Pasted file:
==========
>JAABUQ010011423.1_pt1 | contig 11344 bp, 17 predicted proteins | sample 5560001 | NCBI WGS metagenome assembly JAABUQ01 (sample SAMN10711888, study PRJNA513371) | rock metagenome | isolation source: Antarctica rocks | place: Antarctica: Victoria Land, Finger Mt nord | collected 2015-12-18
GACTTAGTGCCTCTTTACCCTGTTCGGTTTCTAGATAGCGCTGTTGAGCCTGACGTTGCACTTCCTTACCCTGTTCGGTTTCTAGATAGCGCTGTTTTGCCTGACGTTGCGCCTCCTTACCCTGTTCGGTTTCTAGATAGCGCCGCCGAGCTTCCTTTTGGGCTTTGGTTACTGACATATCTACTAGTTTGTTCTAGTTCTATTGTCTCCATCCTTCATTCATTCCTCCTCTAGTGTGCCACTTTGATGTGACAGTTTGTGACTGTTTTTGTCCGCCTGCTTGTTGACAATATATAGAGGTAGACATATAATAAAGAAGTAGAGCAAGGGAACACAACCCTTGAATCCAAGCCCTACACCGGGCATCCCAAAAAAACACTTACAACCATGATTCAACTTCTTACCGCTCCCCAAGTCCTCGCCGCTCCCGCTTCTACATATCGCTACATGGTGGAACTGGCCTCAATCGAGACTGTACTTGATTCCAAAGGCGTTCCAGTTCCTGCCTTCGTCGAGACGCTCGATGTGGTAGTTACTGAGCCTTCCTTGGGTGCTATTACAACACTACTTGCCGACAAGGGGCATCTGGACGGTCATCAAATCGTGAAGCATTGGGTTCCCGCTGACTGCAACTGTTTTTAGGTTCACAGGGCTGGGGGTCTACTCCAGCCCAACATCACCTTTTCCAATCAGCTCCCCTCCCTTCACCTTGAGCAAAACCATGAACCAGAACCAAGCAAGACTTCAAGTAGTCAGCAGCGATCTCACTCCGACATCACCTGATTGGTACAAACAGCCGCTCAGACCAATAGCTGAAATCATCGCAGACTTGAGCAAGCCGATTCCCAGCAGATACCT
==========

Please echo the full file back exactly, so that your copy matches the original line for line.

>JAABUQ010011423.1_pt1 | contig 11344 bp, 17 predicted proteins | sample 5560001 | NCBI WGS metagenome assembly JAABUQ01 (sample SAMN10711888, study PRJNA513371) | rock metagenome | isolation source: Antarctica rocks | place: Antarctica: Victoria Land, Finger Mt nord | collected 2015-12-18
GACTTAGTGCCTCTTTACCCTGTTCGGTTTCTAGATAGCGCTGTTGAGCCTGACGTTGCACTTCCTTACCCTGTTCGGTTTCTAGATAGCGCTGTTTTGCCTGACGTTGCGCCTCCTTACCCTGTTCGGTTTCTAGATAGCGCCGCCGAGCTTCCTTTTGGGCTTTGGTTACTGACATATCTACTAGTTTGTTCTAGTTCTATTGTCTCCATCCTTCATTCATTCCTCCTCTAGTGTGCCACTTTGATGTGACAGTTTGTGACTGTTTTTGTCCGCCTGCTTGTTGACAATATATAGAGGTAGACATATAATAAAGAAGTAGAGCAAGGGAACACAACCCTTGAATCCAAGCCCTACACCGGGCATCCCAAAAAAACACTTACAACCATGATTCAACTTCTTACCGCTCCCCAAGTCCTCGCCGCTCCCGCTTCTACATATCGCTACATGGTGGAACTGGCCTCAATCGAGACTGTACTTGATTCCAAAGGCGTTCCAGTTCCTGCCTTCGTCGAGACGCTCGATGTGGTAGTTACTGAGCCTTCCTTGGGTGCTATTACAACACTACTTGCCGACAAGGGGCATCTGGACGGTCATCAAATCGTGAAGCATTGGGTTCCCGCTGACTGCAACTGTTTTTAGGTTCACAGGGCTGGGGGTCTACTCCAGCCCAACATCACCTTTTCCAATCAGCTCCCCTCCCTTCACCTTGAGCAAAACCATGAACCAGAACCAAGCAAGACTTCAAGTAGTCAGCAGCGATCTCACTCCGACATCACCTGATTGGTACAAACAGCCGCTCAGACCAATAGCTGAAATCATCGCAGACTTGAGCAAGCCGATTCCCAGCAGATACCT